Wiki of Westeros

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Wiki of Westeros
Wiki of Westeros

"Is that right? You and the pretty crow do a lot of talking Tormund, and when you're done talking, do you get down on your knees and suck his cock?"
―The Lord of Bones to Tormund, who responds by beating him to death with his own staff.[src]

The Lord of Bones, also known as Rattleshirt,[1] was a notorious leader among the Free Folk and a fearsome raider.



The Lord of Bones is an infamous wildling raider. He is known for wearing a giant's skull instead of a helmet and armor made of bones, which he wears to intimidate his enemies. His real name is unknown.[2]

Game of Thrones: Season 2[]


The Lord of Bones wears the front of a giant's skull as a mask and bones as armor.

Ygritte takes Jon Snow to the rest of the warparty and introduces him, to the Lord of Bones, as "a present". The wildling commander is dismissive of Ygritte's arguments to keep him alive, as he already has Qhorin as prisoner. He relents, however, after Ygritte's insistence and the reminder that Mance Rayder would want to decide for himself whether the bastard son of Eddard Stark lives or dies. However, he threatens Ygritte to castrate Jon should he try to escape. As the warband and their prisoners march to Mance Rayder's camp in Skirling Pass, Qhorin attacks Jon, blaming him for the deaths of Stonesnake, Borba and Harker. The Lord of Bones warns Qhorin not to strike his captive again.[2]

When Halfhand attacks Jon once again, as part of his plan to have Jon infiltrate Mance Rayder's host, the Lord of Bones orders his men to let the two fight. After Jon kills Qhorin, the Lord of Bones cuts the ropes binding his hands together and orders his men to burn the Halfhand's corpse. He turns to Jon and taunts him that he would not want Qhorin's corpse coming back for him.[3]

Game of Thrones: Season 3[]

The Lord of Bones successfully brings Jon to the King-Beyond-the-Wall's camp and to Mance Rayder's tent. Removing his helmet, he is commended by Mance and then asked to leave with his group, including Ygritte, so that Mance may speak to Jon in private to which he obliges.[4]

Game of Thrones: Season 5[]

Lord of Bones Dead (Hardhome)

The Lord of Bones beaten to death by Tormund.

Jon Snow and Tormund visit Hardhome to rally the wildling forces to fight the undead army. The Lord of Bones meets with Tormund, and speaks about the events which led Jon and Tormund to work together. The Lord of Bones accuses Tormund of being a traitor and makes an insulting remark about Tormund sucking Jon's cock. Before he can finish the insult, Tormund grabs his staff and beats him to death with it in front of the other wildlings.[5]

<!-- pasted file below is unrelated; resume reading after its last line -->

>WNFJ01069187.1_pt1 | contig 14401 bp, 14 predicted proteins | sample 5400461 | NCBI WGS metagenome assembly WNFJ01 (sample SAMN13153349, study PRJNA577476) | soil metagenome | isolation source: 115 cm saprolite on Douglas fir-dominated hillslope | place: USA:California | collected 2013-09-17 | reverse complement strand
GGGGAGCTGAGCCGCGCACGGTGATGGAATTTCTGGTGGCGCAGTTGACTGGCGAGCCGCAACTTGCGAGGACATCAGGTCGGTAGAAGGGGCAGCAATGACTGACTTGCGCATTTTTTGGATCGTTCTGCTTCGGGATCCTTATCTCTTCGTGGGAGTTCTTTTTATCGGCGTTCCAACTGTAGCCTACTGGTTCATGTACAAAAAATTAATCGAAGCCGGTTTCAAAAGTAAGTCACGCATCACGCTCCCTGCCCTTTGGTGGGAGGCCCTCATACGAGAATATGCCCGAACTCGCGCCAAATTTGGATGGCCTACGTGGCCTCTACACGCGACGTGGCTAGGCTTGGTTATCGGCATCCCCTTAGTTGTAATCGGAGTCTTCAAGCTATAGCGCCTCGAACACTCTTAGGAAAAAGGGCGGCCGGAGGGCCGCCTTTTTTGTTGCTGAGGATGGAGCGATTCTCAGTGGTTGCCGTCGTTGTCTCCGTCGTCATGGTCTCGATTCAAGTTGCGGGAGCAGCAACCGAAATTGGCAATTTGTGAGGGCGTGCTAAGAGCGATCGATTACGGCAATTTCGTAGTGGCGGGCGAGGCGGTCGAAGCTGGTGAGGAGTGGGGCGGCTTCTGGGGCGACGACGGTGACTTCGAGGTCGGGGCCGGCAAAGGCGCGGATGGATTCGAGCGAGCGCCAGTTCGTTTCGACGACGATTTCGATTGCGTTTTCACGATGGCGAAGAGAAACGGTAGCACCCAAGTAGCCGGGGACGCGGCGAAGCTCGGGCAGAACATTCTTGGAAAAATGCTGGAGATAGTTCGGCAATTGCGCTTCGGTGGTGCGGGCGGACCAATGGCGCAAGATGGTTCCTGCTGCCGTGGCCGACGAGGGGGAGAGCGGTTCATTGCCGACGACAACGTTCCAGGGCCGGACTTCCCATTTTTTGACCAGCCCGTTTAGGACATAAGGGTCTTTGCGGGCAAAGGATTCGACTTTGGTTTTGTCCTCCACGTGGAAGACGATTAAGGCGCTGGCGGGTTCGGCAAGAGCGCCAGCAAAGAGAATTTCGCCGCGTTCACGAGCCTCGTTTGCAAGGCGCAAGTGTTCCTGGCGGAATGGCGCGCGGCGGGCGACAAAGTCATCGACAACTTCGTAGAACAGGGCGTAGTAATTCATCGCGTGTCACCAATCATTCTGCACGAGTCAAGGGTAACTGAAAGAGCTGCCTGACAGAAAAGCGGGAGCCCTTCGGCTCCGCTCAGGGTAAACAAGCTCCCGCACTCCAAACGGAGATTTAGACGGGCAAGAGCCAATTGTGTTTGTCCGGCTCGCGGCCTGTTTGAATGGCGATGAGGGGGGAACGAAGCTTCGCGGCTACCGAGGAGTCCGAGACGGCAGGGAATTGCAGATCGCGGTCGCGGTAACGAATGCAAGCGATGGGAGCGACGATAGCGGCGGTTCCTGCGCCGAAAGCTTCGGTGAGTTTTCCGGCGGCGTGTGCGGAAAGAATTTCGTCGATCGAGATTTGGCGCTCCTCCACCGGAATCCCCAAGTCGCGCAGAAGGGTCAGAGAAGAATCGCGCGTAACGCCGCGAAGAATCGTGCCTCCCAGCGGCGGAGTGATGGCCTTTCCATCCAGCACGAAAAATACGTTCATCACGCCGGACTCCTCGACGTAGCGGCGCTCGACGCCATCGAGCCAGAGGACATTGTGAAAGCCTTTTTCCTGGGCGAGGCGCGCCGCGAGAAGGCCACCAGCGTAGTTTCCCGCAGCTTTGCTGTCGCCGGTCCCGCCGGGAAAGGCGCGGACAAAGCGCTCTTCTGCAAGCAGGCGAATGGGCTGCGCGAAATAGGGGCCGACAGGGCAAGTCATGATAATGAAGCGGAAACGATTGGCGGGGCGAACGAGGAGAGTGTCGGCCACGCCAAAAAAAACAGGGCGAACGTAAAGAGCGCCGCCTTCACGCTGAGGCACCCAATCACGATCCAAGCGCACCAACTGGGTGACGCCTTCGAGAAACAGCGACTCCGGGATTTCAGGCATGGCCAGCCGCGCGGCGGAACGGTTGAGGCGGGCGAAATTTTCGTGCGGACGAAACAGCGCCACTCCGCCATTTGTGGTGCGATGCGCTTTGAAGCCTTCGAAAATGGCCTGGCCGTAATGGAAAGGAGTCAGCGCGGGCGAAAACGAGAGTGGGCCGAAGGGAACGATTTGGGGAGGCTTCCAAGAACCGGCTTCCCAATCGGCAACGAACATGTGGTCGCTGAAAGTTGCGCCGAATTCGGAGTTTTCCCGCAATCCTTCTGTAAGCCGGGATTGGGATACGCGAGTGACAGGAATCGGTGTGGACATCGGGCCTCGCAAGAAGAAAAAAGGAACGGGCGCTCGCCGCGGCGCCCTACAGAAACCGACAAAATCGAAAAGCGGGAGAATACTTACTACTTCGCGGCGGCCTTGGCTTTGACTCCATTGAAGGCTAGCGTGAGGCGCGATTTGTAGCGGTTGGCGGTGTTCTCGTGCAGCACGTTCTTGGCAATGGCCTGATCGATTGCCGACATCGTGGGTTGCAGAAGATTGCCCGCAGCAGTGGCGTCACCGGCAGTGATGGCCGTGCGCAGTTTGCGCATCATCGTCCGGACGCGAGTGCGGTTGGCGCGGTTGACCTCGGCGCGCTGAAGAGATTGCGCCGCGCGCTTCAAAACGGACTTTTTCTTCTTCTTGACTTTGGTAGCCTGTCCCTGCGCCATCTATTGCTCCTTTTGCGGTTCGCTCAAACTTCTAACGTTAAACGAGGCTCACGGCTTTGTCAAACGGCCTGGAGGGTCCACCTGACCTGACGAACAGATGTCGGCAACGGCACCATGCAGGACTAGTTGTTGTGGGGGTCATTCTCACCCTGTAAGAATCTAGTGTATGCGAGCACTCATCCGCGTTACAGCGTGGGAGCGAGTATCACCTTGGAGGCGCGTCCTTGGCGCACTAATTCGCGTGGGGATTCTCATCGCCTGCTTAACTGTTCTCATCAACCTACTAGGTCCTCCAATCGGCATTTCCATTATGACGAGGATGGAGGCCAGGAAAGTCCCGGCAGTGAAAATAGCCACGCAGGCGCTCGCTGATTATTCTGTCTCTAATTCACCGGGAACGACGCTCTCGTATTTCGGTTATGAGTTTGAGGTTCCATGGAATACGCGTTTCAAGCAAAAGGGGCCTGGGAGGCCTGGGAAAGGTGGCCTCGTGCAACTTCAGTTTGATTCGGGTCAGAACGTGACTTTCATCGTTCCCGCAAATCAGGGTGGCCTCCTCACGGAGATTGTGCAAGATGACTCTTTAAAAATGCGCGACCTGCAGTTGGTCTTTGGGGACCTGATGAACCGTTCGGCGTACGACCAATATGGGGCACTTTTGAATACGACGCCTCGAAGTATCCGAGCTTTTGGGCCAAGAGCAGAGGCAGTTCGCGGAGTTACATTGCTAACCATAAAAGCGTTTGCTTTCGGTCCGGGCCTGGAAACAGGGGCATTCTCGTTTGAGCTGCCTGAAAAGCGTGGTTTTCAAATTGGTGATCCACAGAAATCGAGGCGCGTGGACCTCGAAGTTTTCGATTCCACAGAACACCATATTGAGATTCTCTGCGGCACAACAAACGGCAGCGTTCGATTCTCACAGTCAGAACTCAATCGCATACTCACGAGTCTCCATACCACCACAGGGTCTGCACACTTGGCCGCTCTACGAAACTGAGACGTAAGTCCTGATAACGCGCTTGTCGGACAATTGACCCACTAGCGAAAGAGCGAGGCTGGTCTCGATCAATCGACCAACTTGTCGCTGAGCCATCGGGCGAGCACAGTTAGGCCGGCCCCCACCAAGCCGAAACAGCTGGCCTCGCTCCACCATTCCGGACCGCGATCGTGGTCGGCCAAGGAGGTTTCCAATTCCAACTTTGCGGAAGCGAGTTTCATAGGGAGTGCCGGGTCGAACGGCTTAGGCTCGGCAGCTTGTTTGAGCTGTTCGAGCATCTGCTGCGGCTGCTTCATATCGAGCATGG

If his corpse was not burned while the parlay was taking place, it is likely that in the aftermath of the massacre at Hardhome, the Lord of Bones was reanimated as a wight by the Night King alongside all the other dead Wildlings and brothers of the Night's Watch.[5]


Spoken by the Lord of Bones[]

"He's not yours to kill... crow!"
―The Lord of Bones to Qhorin[src]

In the books[]

Roman Papsuev - Rattleshirt

Rattleshirt by Roman "Amok" Papsuev.©

In the A Song of Ice and Fire novels, the Lord of Bones is one of a number of formerly fiercely independent wildling warrior leaders who has been recruited by Mance Rayder, the King-Beyond-the-Wall, to join his forces. He is a fierce enemy of the Night's Watch. Though he refers to himself as the Lord of Bones, the Night's Watch dubbed him "Rattleshirt" as a mockery of the rattle sound produced by his armor. His true name is unknown.

It is not Tormund but the Lord of Bones who is captured by the Watch during the battle for the Wall. Tormund never goes to Hardhome and thus never kills him there, as he did in the TV show. Instead, Melisandre has him burned alive, but switches his appearance with that of Mance Rayder to make it look as if Mance is the one being burned, and Mance masquerades as the Lord of Bones for a while before revealing himself.





  1. In "Winter Is Coming," which takes place in 298 AC, Sansa Stark tells Cersei Lannister that she is 13 years old and Bran Stark tells Jaime Lannister that he is 10 years old. Arya Stark was born between Sansa and Bran, making her either 11 or 12 in Season 1. The rest of the Stark children have been aged up by 2 years from their book ages, so it can be assumed that she is 11 in Season 1. Arya is 18 in Season 8 according to HBO, which means at least 7 years occur in the span of the series; therefore, each season of Game of Thrones must roughly correspond to a year in-universe, placing the events of Season 5 in 302 AC.

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